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Building Science

The Achilles’ Heel of Zoned Duct Systems

The way that many zoned duct systems handle excess air can create a few problems

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It's easy to see that this duct system is zoned because parts of the zone dampers are visible on the outside of the ducts. The green lights indicate that the zone dampers are open.
Image Credit: Energy Vanguard
It's easy to see that this duct system is zoned because parts of the zone dampers are visible on the outside of the ducts. The green lights indicate that the zone dampers are open.
Image Credit: Energy Vanguard
In a zoned duct system, the bypass air mixes with the return air, cooling it before it goes across the air conditioner's evaporator coil. The cooler entering air reduces the efficiency of the system.
Image Credit: Energy Vanguard
A zoned system bypass duct is usually easy to spot. Just look for a duct that goes straight from one side of the air handler to the other, as you see in this photo.
Image Credit: Energy Vanguard

Last week I wrote about what happens when you try to save energy by closing air conditioning registers in unused rooms. In the end, I recommended not doing it because you won’t save money and you may create some big problems for yourself, like freezing up the coil and killing your compressor.

At the end of the article, I mentioned that zoned duct systems do close off registers, and that doing so can be OK with the right kind of equipment and design. But there’s one thing often done in zoned duct systems that’s rarely done well.

What is zoning?

Before we find out what that thing is, though, let’s be precise in our language and clear up exactly what we’re talking about. The word “zoning” is used in more than one way in the context of heating and air conditioning systems in a house. First, larger houses are almost always zoned. That is, they have more than one thermostat so you can control the conditions separately in different parts of the house. In a two-story house, for example, there will probably be at least two thermostats — one upstairs and one downstairs.

The other way that the term “zoning” is used is to describe a single duct system attached to a single HVAC system that serves multiple zones. In most homes with forced-air HVAC systems, each thermostat is connected to its own heating and cooling system. The home is zoned, but the HVAC system is not. In a “zoned system,” a single heating and air conditioning system is controlled by multiple thermostats in multiple zones.

In the photo above, the three green lights are part of three zone dampers that control the flow of air to three separate zones. Depending on the needs of the house, any combination of one, two, or three zone dampers may be open and sending conditioned air to their respective zones.

If only one or two of the zones are calling for air, most air handlers will create extra static pressure because one or two of the pathways are closed off. Enter the bypass duct (shown in Image #2, below). When the system is running but not all of the zone dampers are open, the bypass duct — in theory — is supposed to relieve the extra pressure and maintain good air flow throughout the duct system.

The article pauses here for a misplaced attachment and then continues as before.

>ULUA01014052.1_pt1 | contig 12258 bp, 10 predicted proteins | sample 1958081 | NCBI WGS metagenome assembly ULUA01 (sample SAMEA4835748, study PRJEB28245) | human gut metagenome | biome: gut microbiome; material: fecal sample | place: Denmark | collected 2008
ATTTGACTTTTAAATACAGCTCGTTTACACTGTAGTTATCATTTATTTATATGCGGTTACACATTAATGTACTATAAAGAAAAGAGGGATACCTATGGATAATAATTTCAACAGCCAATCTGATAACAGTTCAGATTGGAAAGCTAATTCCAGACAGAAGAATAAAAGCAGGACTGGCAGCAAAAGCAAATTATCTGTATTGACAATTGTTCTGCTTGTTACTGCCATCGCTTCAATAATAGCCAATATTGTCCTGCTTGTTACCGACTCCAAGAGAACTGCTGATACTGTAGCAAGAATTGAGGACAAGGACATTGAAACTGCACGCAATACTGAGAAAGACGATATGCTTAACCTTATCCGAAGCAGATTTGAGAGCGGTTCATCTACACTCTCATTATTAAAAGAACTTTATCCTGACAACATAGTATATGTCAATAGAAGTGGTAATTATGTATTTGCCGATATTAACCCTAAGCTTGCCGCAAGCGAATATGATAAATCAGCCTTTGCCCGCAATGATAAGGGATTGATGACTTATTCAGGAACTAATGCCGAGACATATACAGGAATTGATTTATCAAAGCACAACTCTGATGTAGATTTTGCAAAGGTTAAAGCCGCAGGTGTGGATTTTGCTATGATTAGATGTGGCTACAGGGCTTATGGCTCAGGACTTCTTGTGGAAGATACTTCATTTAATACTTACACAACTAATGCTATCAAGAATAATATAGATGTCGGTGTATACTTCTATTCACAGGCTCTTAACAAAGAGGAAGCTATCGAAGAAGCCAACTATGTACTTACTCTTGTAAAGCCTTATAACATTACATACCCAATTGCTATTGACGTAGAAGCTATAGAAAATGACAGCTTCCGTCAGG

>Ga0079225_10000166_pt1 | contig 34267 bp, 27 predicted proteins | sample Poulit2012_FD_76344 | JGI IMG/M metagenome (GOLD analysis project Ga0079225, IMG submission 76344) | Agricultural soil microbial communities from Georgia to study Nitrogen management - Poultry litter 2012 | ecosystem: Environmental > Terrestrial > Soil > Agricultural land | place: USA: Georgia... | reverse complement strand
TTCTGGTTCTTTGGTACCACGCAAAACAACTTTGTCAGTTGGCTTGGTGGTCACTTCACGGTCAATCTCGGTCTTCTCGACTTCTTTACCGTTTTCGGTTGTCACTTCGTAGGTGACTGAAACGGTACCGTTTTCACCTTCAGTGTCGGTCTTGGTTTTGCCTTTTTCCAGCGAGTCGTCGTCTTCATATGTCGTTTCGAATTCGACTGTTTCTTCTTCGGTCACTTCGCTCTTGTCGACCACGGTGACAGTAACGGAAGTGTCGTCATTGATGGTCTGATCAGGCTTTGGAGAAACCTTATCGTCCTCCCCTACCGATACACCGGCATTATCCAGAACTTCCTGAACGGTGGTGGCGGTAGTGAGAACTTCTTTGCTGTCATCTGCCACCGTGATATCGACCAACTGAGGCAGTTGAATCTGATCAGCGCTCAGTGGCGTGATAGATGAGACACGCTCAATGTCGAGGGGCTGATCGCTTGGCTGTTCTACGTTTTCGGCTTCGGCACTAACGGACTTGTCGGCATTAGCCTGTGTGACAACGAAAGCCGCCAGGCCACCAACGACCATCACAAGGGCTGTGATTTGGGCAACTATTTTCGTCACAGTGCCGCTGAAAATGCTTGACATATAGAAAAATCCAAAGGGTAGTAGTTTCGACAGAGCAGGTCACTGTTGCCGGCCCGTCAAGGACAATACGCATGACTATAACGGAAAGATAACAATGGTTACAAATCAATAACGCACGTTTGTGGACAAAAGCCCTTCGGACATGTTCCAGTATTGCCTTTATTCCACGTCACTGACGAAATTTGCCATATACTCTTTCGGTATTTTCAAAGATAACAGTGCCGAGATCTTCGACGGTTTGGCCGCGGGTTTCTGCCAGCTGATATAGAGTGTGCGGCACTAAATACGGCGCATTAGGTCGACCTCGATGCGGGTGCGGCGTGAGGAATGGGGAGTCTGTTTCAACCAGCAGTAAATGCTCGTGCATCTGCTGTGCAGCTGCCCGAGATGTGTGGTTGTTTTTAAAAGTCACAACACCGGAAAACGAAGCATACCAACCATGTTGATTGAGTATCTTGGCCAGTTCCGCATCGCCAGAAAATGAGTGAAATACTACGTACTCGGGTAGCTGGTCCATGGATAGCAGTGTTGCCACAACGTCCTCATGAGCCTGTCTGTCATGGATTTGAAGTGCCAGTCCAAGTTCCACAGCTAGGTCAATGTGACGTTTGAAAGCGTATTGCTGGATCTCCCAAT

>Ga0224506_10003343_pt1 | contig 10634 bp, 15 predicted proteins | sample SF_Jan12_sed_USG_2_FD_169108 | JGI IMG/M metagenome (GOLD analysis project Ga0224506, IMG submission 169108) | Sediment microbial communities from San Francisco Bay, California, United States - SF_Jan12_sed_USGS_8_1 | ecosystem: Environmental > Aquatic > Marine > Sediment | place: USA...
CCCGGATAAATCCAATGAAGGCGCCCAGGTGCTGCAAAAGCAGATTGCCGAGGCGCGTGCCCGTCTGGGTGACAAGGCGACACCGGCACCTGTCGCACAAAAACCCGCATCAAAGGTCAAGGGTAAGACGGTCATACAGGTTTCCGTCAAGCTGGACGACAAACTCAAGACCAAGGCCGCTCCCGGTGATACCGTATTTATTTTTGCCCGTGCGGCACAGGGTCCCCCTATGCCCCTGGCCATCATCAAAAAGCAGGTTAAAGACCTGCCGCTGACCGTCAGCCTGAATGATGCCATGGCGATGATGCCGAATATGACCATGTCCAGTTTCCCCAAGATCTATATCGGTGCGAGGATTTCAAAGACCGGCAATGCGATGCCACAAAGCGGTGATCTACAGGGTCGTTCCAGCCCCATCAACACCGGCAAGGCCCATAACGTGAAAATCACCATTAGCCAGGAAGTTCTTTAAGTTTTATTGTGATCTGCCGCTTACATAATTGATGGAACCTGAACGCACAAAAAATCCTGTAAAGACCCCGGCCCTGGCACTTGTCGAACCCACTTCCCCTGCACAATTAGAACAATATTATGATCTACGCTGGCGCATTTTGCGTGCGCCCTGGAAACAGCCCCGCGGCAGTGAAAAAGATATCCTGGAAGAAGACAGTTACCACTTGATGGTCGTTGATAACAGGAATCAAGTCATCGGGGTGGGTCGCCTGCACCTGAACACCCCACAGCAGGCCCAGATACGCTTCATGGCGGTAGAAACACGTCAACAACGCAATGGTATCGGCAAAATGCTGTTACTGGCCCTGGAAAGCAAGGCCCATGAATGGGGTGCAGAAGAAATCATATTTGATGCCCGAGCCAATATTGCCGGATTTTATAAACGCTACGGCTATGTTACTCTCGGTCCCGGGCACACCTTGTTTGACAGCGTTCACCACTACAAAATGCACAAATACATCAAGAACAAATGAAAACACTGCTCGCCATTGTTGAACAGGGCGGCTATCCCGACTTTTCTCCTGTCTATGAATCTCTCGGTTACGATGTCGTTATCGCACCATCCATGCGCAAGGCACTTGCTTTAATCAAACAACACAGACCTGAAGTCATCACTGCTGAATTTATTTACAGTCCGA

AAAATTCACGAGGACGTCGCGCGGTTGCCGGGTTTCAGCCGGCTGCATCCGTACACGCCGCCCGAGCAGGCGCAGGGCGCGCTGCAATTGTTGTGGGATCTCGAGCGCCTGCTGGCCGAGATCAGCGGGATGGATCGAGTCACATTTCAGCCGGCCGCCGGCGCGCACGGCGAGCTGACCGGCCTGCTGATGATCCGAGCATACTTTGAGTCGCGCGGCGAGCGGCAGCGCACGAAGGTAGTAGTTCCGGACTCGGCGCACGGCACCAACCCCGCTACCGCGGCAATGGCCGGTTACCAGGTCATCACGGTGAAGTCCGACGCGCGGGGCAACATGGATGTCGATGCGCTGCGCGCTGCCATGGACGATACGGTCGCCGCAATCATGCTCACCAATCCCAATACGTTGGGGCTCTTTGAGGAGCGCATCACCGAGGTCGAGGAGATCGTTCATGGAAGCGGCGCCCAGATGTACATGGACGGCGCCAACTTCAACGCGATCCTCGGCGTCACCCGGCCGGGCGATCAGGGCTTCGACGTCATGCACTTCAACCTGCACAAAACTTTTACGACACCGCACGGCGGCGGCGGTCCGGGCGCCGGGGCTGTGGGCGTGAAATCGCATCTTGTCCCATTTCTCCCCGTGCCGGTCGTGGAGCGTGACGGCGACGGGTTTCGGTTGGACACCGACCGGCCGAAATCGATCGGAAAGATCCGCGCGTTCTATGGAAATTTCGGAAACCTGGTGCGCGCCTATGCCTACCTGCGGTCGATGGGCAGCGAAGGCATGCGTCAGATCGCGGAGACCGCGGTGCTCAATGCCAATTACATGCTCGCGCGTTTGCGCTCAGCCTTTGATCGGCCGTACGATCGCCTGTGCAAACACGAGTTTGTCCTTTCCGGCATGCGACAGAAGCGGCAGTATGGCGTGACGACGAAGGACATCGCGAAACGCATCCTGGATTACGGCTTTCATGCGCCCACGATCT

The problems with the bypass duct

A few years ago at the ACI conference, I heard John Proctor and Rick Chitwood discuss the issue of bypass ducts. Proctor isn’t a fan of zoning at all, and Chitwood is. On one point, though, they both agreed: Bypass ducts should never be used.

Here are three reasons why:

  • Throwing cold air directly into the return plenum reduces the temperature of the air coming in to be cooled. That makes the evaporator coil get colder, and the colder it gets, the less efficient it becomes.
  • The bypass duct steals air. Even with all three zone dampers open, the bypass duct has a big pressure difference across it, and air is lazy. It’ll cheat and take the path of least resistance whenever possible, in this case the bypass duct.
  • Not only is a colder evaporator coil less efficient, it’s also more likely to freeze up, as the condensation it collects eventually drops below the freezing point. (And if you think a bypass duct is bad for air flow, a frozen coil is way worse. It’s really hard to push air through a solid block of ice.)

Savings from eliminating the bypass

Just this week, Proctor posted an article on zoning and bypass ducts on his website. With the article, he included a video demonstration of a zoned system, showing the changes in airflow and temperatures with and without the bypass duct open.

Then he performed the calculations to show the efficiency for each configuration. In his little experiment, the three configurations with the bypass duct closed (with no air through bypass) were 22%, 27%, and 32% more efficient than the configuration with the bypass duct open.

Of course, if you’re sending air to only one zone, you still have the issues of reduced air flow in a PSC blower and increased energy with an ECM blower, as I described last week for the register-closing scenario. To do zoning right, you’ve got to account for the extra air when one or more zones are closed during operation. Probably the best way to do that is with a multi-stage air conditioner that can also ramp down the fan speed to send less total air through the system.

My friend David Butler, one of the most accomplished HVAC designers I know, believes that bypass ducts can be done right… but it’s still best to avoid them. “It’s a tool that should only be used when [other] options aren’t feasible or possible.” The bottom line with zoning is that it’s a tricky business no matter which way you go. ACCA has a zoning protocol called Manual Zr, and that’s a good place to start if you’re going to design a zoned system.